Did the Mirapex Make Me Do It?

That I have gotten myself into more than $100k of credit card debt is mortifying. I am ashamed of myself. According to debt relief websites, I seem to be in a very small class. The horror stories are usually with people having half my debt. I’m not enjoying being special.

While there are plenty things I can blame, I am prepared to take full responsibility. But it occurs to me that maybe there is something I am not entirely responsible for, though I don’t like that either.

The one thing in particular I need to consider is this: I have been taking Mirapex or, generically, Pramipexole, for many years for Restless Legs Syndrome (RLS) . I take .67 mg at about 8 p.m. and by 10 I’m usually crawling into bed exhausted. If I don’t take it I just about lose my mind with this horrible feeling of needing to stretch my legs, making it impossible to sleep or be nice to anyone within striking distance. The misery of RLS is impossible to explain to anyone who doesn’t have it.

Over the years there have been reports that Mirapex, especially at doses for Parkinson’s Disease, may trigger compulsive spending, compulsive gambling, and compulsive sexual behavior. For example, there’s a news accounts in 2008, a scientific mention back in 2009, and an article in a neurology journal in 2012. People taking Mirapex can get into a load of trouble. Or to put it scientifically, as the neurology article does:

Impulse control disorders (ICD) (most commonly pathologic gambling, hypersexuality, and uncontrollable spending) and compulsive behaviors can be triggered by dopaminergic therapies in Parkinson disease (PD). ICD are especially prevalent in patients receiving a dopamine agonist as part of their treatment regimen for PD, and have also been reported when dopamine agonists are used for other indications (e.g., restless legs syndrome). Although these iatrogenic disorders are common, affecting 1 in 7 patients with PD on dopamine agonists, they often elude detection by the treating physician. ICD lead to serious consequences, causing significant financial loss and psychosocial morbidity for many patients and families. ICD can appear at any time during treatment with dopamine agonists, sometimes within the first few months, but most often after years of treatment, particularly when patients receive dopamine agonists and levodopa together. In most cases ICD resolve if the dopamine agonist is withdrawn, and PD motor symptoms are managed with levodopa monotherapy. Familiarity with the clinical aspects, risk factors, pathophysiology, and management of ICD is essential for physicians using dopaminergic therapies to treat PD and other disorders.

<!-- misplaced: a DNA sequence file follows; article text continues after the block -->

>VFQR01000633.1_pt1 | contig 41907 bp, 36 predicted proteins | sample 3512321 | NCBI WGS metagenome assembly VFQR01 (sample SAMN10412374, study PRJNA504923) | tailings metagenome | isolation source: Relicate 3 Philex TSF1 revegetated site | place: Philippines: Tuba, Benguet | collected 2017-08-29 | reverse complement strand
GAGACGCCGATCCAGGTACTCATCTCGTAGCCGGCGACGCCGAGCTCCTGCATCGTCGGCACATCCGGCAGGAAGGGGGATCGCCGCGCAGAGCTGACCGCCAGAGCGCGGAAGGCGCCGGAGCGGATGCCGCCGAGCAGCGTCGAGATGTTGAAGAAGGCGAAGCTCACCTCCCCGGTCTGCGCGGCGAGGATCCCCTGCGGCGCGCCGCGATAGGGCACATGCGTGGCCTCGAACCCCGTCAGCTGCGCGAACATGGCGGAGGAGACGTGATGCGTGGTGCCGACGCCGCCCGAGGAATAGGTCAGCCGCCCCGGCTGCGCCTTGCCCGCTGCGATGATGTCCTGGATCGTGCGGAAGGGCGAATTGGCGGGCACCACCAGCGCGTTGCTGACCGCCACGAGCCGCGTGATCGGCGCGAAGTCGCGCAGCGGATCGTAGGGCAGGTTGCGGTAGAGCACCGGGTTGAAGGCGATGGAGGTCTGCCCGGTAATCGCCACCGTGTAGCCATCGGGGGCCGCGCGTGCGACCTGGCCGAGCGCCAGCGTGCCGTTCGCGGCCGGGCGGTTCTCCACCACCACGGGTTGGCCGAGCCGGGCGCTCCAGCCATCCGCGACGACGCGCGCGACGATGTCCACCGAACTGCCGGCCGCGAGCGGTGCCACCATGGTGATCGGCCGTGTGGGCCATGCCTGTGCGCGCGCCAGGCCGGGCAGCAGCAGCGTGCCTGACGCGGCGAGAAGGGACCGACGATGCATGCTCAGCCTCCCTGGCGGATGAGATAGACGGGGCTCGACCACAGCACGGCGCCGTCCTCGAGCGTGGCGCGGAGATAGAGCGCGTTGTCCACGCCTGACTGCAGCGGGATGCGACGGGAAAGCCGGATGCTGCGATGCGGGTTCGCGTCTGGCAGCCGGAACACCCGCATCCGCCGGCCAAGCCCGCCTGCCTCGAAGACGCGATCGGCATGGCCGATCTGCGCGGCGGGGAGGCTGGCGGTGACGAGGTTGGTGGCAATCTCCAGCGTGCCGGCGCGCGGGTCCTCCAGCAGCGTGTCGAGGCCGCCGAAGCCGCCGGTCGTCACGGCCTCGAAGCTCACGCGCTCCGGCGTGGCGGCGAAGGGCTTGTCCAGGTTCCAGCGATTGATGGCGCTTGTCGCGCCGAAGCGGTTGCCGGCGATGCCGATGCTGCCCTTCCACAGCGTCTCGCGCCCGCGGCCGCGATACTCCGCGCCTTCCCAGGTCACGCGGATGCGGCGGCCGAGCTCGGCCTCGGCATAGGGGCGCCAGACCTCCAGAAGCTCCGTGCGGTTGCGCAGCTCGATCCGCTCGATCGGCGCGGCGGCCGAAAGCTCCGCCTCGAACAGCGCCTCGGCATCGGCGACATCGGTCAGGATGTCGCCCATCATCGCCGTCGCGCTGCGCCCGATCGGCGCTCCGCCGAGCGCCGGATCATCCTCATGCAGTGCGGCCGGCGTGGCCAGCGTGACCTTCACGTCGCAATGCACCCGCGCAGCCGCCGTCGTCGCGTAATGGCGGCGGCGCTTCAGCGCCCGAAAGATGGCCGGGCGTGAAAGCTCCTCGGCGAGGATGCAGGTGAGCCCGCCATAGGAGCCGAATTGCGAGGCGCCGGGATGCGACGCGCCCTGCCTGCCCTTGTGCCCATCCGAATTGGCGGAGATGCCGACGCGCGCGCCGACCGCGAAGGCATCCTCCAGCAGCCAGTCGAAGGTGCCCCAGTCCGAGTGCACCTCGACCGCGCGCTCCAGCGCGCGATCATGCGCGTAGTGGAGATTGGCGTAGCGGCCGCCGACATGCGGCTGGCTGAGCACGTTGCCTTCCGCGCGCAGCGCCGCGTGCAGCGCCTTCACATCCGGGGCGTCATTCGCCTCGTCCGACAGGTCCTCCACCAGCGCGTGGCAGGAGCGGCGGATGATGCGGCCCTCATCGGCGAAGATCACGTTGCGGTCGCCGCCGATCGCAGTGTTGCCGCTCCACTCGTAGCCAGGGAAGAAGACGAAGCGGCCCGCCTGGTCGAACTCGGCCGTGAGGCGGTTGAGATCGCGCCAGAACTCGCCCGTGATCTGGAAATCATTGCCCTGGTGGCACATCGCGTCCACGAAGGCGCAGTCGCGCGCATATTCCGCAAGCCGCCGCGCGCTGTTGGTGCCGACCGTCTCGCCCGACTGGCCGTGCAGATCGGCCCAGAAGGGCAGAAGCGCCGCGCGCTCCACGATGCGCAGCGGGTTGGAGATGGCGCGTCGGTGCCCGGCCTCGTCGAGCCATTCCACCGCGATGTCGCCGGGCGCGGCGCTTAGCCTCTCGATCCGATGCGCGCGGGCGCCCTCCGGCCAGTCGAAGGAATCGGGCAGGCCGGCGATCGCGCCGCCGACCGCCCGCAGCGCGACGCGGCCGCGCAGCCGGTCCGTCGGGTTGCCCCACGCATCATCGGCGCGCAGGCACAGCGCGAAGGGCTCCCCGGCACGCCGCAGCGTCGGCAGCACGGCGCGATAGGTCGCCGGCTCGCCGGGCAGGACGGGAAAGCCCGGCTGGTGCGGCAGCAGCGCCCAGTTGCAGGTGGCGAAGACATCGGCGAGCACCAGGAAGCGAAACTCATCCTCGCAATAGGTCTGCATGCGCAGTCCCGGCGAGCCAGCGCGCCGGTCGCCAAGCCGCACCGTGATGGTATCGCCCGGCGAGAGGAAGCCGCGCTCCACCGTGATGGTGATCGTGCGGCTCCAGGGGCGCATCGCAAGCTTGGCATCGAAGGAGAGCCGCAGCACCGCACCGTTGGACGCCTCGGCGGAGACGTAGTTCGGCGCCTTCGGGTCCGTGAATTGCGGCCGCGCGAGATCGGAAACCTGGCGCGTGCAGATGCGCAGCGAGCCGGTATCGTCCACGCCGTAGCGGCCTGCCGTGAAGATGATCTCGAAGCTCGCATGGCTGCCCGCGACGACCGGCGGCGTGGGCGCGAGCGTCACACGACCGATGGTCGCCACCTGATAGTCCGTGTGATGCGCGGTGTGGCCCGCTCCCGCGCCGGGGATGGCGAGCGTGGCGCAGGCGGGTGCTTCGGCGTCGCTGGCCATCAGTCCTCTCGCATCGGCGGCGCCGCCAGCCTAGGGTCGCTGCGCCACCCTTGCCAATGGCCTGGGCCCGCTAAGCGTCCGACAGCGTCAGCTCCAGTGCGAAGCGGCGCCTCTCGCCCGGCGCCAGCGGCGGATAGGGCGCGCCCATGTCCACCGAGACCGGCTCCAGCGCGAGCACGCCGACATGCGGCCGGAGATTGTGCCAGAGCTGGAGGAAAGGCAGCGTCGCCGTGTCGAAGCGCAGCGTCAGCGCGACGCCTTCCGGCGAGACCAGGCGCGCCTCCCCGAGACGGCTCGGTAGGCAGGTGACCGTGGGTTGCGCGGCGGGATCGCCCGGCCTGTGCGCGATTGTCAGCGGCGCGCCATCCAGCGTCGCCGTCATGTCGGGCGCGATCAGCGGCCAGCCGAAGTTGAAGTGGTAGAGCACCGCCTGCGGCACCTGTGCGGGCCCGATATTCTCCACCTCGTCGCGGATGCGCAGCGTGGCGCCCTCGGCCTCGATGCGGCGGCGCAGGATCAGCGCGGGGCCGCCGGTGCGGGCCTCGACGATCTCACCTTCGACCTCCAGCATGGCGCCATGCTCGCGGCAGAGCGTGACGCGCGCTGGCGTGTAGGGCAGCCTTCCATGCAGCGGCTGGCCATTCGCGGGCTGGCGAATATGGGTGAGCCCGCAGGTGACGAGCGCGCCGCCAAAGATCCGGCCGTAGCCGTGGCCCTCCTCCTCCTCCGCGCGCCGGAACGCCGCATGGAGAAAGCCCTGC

Okay, yes, I am a bit compulsive, to put it mildly, not with sex or gambling but certainly with the spending plus whatever it is that grabs my attention for days on end. A year ago when I saw my credit card jump $20,000 in two months I went to my neurologist. I lectured him on running through the list of cautionary questions by practically answering for me, “no, you don’t have that.” Uh, well yes I do. We tried an alternative medicine. It made me miserable, was worse than doing nothing. I went back on the Mirapex swearing that I was now so obsessed with getting my house in order that I would be fine.

Well, that didn’t work out so well.

I have to think about what to do. Probably the one thing worse than this horrid debt is untreated RLS. Maybe I’m deluding myself but is it possible that I might blog my way out of this? Maybe I am just too ashamed to confess this to anyone except from behind the anonymity of a blog.

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